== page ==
'Ryan tried something and it didn't work. It doesn't entitle people to be nasty about him . . . or Corbett'
ASSUMPTIONS can be dangerous little devils. We all thought going into last Sunday's Kilkenny-Tipperary All-Ireland semi-final that the talk this week would be of an epic clash between two real heavyweights, with the result decided on the tightest of margins.
There were even takers for a draw at 10/1. So much for close-run things! Instead, Tipperary ended up with their biggest championship defeat for 115 years, while Kilkenny did what they usually do in August -- make a booking for the All-Ireland final.
Much of the focus this week has been on Tipperary -- their dismal failure, their questionable tactics and a whole range of other curiosities that surrounded their demolition. That's understandable, but first let's put the Kilkenny achievement in perspective.
Coming just six weeks after being soundly beaten by Galway, it was some performance. Now anybody in their right mind would have known that Kilkenny's response to the Galway defeat would be based on the reliable principles that have sustained them in their pomp for so long. One fall -- however hard -- wasn't going to change that.
Kilkenny tightened some loose bolts against Limerick and were so well geared for Tipperary that nothing was going to stop them.
I suspect that Tipperary supporters misread the signals, both from last year's All-Ireland final and from events this summer. They seemed to think that because Kilkenny beat them in September by only four points after dominating much of the game, it was a sign that they weren't quite the force of old.
If that were the case, what did it say about Tipperary? Why didn't they exploit what they perceived as Kilkenny's decline?
And so to this year. Kilkenny went on to win the league after easily beating Tipperary in the first round, and while they lost the Leinster final, there were mitigating circumstances, not least that they played without three or four key figures and also came across Galway on one of their turbo-charged days. Kilkenny were blitzed, but there was always going to be retaliation.
Tipperary won Munster, but how good was the southern campaign? It was competitive and enjoyable, but the quality wasn't there. Tipperary did nothing against Limerick, Cork or Waterford to suggest they were at the level Kilkenny reached last year and maintained right up to the Leinster final this term.
Still, we all thought that Tipperary would rise to the Kilkenny challenge, although I must say I never thought they would win. Like everyone else, though, I was sure they would give it a right go, which they did for around 45 minutes. Still, there were shades of last year's All-Ireland final, even in that period. Kilkenny were the better team and while they found it hard to shake off Tipperary, you always felt it would happen.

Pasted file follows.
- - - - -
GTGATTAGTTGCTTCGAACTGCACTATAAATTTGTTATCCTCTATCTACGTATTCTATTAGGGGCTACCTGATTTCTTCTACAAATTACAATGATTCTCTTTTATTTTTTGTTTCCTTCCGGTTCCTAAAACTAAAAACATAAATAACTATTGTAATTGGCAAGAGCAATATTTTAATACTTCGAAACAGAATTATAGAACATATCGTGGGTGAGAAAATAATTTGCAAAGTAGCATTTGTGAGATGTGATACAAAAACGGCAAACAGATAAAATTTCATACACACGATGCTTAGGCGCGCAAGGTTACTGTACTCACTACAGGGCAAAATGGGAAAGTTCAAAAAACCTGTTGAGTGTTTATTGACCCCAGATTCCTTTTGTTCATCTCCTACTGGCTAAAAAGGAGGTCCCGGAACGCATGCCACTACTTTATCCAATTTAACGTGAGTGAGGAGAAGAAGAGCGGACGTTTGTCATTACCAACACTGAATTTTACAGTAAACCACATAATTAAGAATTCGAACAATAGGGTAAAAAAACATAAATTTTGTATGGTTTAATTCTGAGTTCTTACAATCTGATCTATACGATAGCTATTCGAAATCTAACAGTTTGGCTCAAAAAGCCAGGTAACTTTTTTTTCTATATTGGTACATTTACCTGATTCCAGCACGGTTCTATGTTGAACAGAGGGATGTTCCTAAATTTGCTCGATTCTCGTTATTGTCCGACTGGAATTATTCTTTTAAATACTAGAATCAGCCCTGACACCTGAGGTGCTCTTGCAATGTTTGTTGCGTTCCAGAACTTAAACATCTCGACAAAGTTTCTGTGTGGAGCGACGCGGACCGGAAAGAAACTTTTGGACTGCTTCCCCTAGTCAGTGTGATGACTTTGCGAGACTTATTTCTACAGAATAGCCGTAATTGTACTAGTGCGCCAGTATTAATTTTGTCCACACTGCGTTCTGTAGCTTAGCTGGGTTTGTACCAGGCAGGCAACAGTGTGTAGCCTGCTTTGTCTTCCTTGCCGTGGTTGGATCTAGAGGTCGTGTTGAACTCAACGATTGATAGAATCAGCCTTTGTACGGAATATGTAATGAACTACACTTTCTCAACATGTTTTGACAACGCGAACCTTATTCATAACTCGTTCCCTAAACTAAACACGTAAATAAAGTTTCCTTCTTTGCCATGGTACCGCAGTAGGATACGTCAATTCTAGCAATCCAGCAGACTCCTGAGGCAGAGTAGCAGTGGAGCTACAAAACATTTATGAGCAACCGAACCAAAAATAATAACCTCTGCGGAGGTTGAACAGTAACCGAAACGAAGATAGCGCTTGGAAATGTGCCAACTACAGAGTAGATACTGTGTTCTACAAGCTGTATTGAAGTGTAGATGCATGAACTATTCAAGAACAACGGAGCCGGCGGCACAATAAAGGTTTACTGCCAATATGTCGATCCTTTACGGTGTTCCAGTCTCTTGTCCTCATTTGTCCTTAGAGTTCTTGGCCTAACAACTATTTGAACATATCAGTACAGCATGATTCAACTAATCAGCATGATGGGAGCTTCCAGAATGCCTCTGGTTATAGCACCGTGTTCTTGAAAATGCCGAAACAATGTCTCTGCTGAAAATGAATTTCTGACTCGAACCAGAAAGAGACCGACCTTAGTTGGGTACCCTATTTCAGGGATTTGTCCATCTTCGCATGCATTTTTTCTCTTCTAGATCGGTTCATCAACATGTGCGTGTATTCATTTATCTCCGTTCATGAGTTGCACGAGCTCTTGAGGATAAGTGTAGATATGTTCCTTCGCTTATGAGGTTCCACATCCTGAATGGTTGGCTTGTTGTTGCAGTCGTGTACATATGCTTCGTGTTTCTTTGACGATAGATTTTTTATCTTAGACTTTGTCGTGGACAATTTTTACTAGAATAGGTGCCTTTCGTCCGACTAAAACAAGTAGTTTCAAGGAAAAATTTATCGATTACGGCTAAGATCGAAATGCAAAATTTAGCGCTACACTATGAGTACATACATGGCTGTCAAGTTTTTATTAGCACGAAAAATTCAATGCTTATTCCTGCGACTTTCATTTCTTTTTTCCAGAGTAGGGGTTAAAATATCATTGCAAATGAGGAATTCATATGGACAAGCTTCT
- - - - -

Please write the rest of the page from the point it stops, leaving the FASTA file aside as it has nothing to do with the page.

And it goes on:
Tipperary were very lucky to get back in the game with Pa Bourke's goal, which was down to a goalkeeping error. That gave Tipperary some impetus which they built on just before half-time, but Kilkenny still looked much more likely winners, even when they trailed at half-time. And when they pressed the accelerator around the 45-minute mark, Tipperary couldn't respond, and were then forced to endure a massive humiliation.
What disappointed Tipperary people so much wasn't the actual defeat but the nature of it. That brought the tactic of sending Lar Corbett after Tommy Walsh under the spotlight, given that it led to the four-hand reel as the two lads, accompanied by Jackie Tyrrell and Bourke, were dancing to a tune of their own -- which suited Kilkenny perfectly.
I'm sure Declan Ryan and Co had their reasons for deploying Corbett as they did, but it didn't work, so it should have been changed. Okay, so it was Corbett and Bourke in tandem who squeezed the error and the goal from Kilkenny, but as an overall tactic it didn't work in the first half and was even less of a threat after that.
I would have played Corbett at full-forward from the start and tried to leave some space around him. Tyrrell would have moved in on him but I'd still leave Corbett close to goal. That's where he did the most damage in his best years.
The Tipp management, plus Corbett, have taken heavy criticism this week, much of which is way over the top.
Ryan tried something -- it didn't work, so what? It doesn't entitle people to be nasty about him. He has given outstanding service to Tipperary over four decades and is entitled to respect, not cheap jibes. The same goes for Corbett.
Once you find a scapegoat or two, others can duck for cover. Most of the Tipperary team need to take a good look in the mirror and ask themselves 'how much responsibility should I take for what happened?' If they're honest with themselves, they should find the answer easy.